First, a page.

Although quite a few people warned us not to have high expectations about our visit to Brisbane, the state capital of Queensland, we felt they were mistaken. We had a blast! So much fun and so many things to do that fitting everything in one blog post is a rather difficult task.
We spent our last few nights in Australia in the lovely Paddington area, a nowadays upmarket suburb with plenty of elevated houses due to the steep nature of their blocks. Upon arrival we dropped our bags off and started to explore the neighborhood.
Latrobe Terrace is the spine of the Paddington area leading towards the city centre, it’s home to some fabulous strip (about 2km) shopping. Also home to amazing cafes and restaurants, we couldn’t resist trying some of these local gems ourselves. Authentic Italian pasta, yummy Japanese ramen soup and tasty Canadian poutine!
After travelling from coastal town to coastal town for the last few weeks/months , we were both in need of a city-boost. Brisbane gave us just that! Free Wi-Fi at all key areas. Lots of choice to find a decent cappuccino when the urge is high. Urban skyscraper views all around you. Lush green parks to escape the heat. Museums, architecture, shopping and great food galore.
Christmas in July is an actual thing here in Australia, seasons are in reverse after all compared to our Northern Hemisphere. Think Christmas decorations and people singing carols for fun etc. It’s more a corporate motivated holiday than anything else, but it does bring people together.
The South Bank Parklands, situated on a completely transformed site of Brisbane’s World Expo 88. It’s located on the southern bank of the Brisbane River directly opposite the city. This area is connected to the city by several pedestrian-only and cyclist-friendly bridges.
Grassed areas, plaza’s and a riverfront promenade are all connected by floral arches, it provides a shaded walkway through the Parklands. The brain-child of architectural firm Denton Corker-Marshall , the Arbour is a 1 km long installation made from 406 curling, galvanised steel posts, which are each clad in purple flowers.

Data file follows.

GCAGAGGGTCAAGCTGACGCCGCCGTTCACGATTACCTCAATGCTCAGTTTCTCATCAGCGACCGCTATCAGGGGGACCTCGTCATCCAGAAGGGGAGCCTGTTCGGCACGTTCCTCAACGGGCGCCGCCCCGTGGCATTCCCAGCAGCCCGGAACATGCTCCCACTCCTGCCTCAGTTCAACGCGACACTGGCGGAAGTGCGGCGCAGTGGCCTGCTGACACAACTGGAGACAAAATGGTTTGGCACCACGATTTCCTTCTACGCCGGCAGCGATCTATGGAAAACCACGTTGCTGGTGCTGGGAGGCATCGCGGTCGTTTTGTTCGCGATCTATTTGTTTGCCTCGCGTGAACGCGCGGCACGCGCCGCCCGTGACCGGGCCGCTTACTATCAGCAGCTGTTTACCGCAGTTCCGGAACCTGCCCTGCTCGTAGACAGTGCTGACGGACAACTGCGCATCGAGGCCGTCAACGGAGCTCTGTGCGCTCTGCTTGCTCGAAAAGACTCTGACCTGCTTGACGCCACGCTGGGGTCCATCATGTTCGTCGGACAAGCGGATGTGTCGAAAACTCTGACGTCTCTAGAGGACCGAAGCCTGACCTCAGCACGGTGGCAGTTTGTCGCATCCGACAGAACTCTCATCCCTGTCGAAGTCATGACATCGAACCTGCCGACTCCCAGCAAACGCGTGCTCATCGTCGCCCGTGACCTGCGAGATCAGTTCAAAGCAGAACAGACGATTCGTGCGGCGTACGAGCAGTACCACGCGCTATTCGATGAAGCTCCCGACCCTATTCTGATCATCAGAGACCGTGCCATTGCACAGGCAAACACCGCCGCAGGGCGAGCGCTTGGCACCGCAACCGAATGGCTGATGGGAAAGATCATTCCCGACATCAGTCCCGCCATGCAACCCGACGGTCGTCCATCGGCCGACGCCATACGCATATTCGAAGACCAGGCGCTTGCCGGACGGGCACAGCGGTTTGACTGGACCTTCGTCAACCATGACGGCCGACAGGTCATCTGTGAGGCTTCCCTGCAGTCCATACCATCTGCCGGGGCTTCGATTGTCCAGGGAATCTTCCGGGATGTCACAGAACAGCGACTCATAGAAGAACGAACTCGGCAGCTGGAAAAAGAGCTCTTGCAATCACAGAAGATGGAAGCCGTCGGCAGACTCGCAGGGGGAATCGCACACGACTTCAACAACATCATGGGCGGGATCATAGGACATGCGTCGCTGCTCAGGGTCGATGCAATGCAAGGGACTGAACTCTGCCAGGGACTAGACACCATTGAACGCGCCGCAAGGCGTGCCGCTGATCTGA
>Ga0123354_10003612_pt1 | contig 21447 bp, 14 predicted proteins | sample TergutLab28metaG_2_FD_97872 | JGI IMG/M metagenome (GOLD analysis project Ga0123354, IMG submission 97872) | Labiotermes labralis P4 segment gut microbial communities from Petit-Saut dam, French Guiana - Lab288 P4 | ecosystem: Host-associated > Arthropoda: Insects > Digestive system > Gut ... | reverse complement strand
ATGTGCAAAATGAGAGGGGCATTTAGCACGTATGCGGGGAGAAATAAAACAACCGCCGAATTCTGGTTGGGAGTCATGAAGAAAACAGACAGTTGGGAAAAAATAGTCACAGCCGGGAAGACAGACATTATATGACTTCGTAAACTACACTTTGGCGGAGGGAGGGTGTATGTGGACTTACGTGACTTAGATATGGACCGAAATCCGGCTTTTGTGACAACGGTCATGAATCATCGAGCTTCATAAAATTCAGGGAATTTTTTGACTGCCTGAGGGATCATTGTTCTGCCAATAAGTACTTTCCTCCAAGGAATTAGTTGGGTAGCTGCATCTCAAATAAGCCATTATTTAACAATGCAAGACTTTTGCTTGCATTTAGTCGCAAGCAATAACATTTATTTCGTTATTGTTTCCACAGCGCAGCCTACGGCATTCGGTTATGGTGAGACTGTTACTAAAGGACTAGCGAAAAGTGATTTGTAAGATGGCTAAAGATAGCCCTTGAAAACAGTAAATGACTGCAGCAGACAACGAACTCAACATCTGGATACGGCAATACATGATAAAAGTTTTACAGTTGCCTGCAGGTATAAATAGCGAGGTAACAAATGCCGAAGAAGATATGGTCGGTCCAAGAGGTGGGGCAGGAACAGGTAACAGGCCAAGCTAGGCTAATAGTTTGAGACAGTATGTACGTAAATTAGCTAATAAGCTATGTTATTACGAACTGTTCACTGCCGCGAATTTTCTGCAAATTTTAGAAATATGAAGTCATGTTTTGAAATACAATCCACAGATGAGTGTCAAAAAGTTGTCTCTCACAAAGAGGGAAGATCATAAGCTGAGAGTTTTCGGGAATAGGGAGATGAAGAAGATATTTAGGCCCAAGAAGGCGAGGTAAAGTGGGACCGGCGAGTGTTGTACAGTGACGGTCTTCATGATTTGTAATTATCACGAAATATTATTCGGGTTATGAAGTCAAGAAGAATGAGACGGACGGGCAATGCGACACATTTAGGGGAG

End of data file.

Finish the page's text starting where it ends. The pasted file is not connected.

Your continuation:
South Bank and its lush parklands are one of Brisbane’s most important cultural precincts and they regularly host large scale festivals and events. The perfect place to relax and unwind.
A Performing Arts Centre (QPAC), a State Library, an Art Gallery (QAG) and the Museum and Sciencentre are also part of the South Bank. These four buildings make up South Bank’s original ‘cultural centre’ and were all designed by Brisbane architect, Robin Gibson. They are classic examples of Australia’s ‘brutalist’ architecture.
The Australian Institute of Architects (AIA) lodged an application in 2014 for the Cultural Precinct to be heritage-listed before plans by the state government to build two 30-storey towers on the site are realised.
In june 2015, they managed to scrap the high-rise plans and protect Brisbane’s brutal charm.
Gallery of Modern Art (GoMA) is the most recent addition to South Bank’s cultural precinct, having been completed in 2006. It was designed by Sydney-based company, Architectus.
We were lucky enough to stumble upon a French food festival; Le Mini Festival, very French indeed. We had to pay a small fee to enter, but was completely worth it. After all I managed to introduce croque-monsieur to my missus.
On our way back to the city centre we walked on another pedestrian-, cyclist-only bridge; the Kurilpa Bridge is the world’s largest hybrid tensegrity bridge. The name reflects the Australian Aboriginal word for the South Brisbane and West End area, and means “place for water rats”.
If you have more than just a few days in Brisbane, these are the neighborhoods we also explored and I would recommend visiting.
Ha! We went there with one goal in our minds; food! Hamilton is home to ‘Eat Street Markets‘, a wonderful foodie market surrounded by the Portside Wharf and a disused container wharf. What a great night out.
What Newtown is to Sydney, West End is to Brisbane. Quirky with a local feeling to it. Plenty of organic grocers, cosy bars and coffee houses, they also have a weekend market. The venue for the market looked great.
We went to New Farm to see the Brisbane Powerhouse, which is an industrial space turned into museum, art gallery and event space. The old graffiti has been left on the walls and it still has this rough look to it. But we really liked what they had done with the space. With more time and a suitable event it would have been fun to explore the space during night time.
On our way to the Brisbane Powerhouse we walked through residential areas. The style of houses is all over the place, but it was fun to watch and witness. Since taking pictures of other people’s home feels a bit stalker-ish, imagine this: white wooden pavillion with grand lace details, next to a simple, futuristic house, that are right across the street from a Greek mansion with white columns. So there you go.
We also had a quick stroll near the Chinatown and Cloud City, but unfortunately did not have time to return there. During Saturdays there is The Fortitude Valley Market, which would have been nice to visit. So much to do, so little time!
Brisbane is everything but a let-down. Such a vibrant city indeed. Happy times.